Keynote Lecture: Writing, in the Deep by Professor Silvia Ferrara

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As part of the Anchoring Innovation Conference 'Anchoring the Invention of Writing in Ancient Societies', Professor Silvia Ferrara (Università di Bologna) gives a keynote lecture at the National Museum of Antiquities in Leiden on Thursday, December 15th.

Writing, in the Deep

The invention of writing is arguably one of the greatest achievements in human history, yet how, why, and when it emerged is still an open-ended question. A lot of progress has been made in recent times, moving away from a view that saw writing as a one-off invention in Mesopotamia, ca. 5000 years ago. Now we can claim that humankind invented writing more than once, with at least four separate inventions that took place originally and independently. This is not the complete picture, however. Many a view still see writing as the result of heavily invested complex societies, that harnessed and used it to specific ends and to precise goals, as if writing and anything tied to it were the result of a controlled, inevitable, deterministic, or teleological process.

In this presentation I argue for a completely different view, one that accounts for the discovery to be part of a gradual, progressive course, one that accounts for a slow evolution made of increasing advancements, one that sees writing as part of a complex, multi-dimensional tooth in the ratchet machine of our cultural evolution. Its deepest roots can be observed in the iconic configurations and in the geometric and schematic shapes of Paleolithic symbols, in a non-linear, non-continuous development through the Neolithic and Bronze age phases of several civilizations. The harnessing of shapes and geometries stirred by our visual perception, the unique sensitivity of human cognition to the affordances and constraints of symmetries and complex configurations all contributed to the anchoring of signs to create a means of representation that is deeply embedded in the way we see the world.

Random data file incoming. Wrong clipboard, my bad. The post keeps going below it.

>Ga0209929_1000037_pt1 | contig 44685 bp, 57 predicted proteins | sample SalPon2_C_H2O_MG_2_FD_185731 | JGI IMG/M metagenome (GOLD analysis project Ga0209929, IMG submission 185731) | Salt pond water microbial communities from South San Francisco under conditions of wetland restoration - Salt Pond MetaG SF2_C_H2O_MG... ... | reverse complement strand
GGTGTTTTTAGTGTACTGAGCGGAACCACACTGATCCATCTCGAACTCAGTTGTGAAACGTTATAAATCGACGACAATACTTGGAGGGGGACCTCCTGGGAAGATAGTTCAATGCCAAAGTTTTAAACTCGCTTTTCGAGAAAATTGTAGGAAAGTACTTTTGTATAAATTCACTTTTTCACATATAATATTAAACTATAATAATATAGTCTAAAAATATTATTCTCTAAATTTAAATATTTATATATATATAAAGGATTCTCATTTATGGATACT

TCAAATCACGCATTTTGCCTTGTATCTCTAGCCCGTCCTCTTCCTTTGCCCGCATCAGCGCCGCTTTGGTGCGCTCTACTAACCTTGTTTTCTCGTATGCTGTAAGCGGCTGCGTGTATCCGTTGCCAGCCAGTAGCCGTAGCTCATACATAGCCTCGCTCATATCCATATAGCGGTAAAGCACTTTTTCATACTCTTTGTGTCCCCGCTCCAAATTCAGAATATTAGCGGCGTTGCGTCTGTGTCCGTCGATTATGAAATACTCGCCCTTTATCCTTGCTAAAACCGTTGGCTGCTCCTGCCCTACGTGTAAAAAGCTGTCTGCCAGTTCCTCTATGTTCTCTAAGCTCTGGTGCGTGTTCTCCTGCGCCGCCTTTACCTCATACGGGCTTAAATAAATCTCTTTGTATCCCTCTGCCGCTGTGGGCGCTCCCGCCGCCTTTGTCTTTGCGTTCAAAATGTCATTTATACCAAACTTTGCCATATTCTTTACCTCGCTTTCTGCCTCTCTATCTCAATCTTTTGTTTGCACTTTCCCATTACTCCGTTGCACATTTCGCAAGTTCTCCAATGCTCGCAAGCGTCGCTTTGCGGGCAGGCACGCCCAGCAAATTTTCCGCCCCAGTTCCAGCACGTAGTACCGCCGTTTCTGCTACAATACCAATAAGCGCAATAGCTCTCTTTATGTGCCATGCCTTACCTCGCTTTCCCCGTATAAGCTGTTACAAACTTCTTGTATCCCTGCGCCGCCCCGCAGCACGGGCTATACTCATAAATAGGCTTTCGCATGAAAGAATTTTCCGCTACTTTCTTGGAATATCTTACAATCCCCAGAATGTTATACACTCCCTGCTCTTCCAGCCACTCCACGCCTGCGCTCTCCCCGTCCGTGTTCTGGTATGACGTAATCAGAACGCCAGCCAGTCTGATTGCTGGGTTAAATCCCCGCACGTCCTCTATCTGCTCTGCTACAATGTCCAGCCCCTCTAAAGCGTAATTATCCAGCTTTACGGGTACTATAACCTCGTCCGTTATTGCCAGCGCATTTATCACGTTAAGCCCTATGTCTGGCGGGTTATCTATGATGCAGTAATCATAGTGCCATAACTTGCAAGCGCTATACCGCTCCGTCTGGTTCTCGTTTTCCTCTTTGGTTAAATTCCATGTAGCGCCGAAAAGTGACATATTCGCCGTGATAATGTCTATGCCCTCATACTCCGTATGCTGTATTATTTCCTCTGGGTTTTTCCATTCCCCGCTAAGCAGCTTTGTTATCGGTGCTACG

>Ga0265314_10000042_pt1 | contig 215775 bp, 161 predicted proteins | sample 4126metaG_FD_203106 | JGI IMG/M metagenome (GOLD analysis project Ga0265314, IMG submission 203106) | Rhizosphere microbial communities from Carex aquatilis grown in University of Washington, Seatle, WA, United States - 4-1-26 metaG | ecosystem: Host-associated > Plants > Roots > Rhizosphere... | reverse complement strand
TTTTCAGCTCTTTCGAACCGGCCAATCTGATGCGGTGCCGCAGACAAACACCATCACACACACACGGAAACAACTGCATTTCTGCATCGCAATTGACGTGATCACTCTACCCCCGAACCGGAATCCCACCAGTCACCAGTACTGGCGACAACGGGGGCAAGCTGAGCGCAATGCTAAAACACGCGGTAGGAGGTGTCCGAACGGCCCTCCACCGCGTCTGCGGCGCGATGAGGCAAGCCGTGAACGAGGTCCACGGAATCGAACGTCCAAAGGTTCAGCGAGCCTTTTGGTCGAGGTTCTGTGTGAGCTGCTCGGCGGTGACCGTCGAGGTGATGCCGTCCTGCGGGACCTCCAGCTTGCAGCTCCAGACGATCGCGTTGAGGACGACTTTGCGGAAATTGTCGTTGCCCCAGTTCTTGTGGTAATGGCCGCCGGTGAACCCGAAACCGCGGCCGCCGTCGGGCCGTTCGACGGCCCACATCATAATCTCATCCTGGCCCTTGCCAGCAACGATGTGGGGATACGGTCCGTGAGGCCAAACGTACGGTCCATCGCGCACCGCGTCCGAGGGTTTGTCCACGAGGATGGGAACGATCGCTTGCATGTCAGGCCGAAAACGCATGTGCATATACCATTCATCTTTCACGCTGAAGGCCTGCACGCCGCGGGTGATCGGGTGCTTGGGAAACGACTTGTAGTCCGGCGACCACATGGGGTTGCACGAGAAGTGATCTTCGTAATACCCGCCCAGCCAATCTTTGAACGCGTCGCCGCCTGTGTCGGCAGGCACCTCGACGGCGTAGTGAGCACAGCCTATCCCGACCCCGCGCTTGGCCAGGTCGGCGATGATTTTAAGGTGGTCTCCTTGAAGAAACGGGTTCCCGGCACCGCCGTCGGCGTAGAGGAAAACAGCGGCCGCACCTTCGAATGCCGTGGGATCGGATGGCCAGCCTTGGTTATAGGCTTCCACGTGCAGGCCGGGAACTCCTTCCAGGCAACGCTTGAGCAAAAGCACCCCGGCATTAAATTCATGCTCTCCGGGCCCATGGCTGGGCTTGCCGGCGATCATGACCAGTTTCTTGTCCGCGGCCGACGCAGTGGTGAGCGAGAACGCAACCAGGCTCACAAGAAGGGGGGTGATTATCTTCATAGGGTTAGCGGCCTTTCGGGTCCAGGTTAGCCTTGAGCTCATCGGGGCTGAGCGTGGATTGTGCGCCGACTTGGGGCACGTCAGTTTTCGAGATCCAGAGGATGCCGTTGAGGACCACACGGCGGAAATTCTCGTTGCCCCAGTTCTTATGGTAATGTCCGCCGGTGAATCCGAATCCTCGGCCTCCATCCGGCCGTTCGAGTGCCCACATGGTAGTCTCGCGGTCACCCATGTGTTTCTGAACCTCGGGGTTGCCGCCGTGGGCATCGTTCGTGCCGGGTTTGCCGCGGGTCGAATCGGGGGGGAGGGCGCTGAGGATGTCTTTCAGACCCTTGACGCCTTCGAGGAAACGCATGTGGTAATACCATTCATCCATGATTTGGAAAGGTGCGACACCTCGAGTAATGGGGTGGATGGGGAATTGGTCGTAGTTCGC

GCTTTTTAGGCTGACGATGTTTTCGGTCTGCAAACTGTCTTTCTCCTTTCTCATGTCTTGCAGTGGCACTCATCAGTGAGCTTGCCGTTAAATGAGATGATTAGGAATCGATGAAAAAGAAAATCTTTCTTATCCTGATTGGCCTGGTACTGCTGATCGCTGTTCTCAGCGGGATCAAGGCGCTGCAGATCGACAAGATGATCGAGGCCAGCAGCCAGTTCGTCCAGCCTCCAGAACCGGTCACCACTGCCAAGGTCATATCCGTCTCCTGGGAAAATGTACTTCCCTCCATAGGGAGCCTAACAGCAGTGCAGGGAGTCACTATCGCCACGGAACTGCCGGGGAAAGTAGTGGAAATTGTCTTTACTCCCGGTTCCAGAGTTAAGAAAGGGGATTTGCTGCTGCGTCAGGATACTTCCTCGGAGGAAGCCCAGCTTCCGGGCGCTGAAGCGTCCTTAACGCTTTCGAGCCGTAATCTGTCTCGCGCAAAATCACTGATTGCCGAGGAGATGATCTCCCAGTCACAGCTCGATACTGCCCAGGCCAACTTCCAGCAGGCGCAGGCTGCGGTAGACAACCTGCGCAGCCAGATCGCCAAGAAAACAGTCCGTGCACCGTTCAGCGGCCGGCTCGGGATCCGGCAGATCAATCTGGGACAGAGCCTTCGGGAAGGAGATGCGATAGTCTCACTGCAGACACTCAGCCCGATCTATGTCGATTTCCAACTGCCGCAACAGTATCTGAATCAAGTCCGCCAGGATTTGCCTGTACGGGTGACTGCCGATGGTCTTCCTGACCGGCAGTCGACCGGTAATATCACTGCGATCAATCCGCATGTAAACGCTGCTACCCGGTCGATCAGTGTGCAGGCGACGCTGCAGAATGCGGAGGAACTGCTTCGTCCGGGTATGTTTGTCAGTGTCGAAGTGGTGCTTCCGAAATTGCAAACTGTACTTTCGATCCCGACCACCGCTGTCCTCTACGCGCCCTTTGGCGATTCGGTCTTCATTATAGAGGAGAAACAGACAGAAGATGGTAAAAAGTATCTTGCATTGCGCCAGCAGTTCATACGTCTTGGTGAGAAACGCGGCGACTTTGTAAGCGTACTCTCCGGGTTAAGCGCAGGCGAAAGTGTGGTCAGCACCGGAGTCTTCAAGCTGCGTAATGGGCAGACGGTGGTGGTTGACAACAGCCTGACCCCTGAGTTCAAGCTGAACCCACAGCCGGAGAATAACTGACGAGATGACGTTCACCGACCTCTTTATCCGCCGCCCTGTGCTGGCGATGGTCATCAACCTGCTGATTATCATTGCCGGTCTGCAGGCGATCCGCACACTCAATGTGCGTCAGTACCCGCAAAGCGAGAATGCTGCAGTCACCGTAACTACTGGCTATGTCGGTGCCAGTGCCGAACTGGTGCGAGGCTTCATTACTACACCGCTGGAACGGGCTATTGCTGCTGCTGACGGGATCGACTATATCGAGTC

Speaker: Professor Silvia Ferrara (Università di Bologna)
Location: National Museum of Antiquities (RMO) in Leiden
Time: 19.30 – 21.30 uur
Free entrance

Please register for this lecture before 12 December 2022 by sending an email to: Dante Aramideh (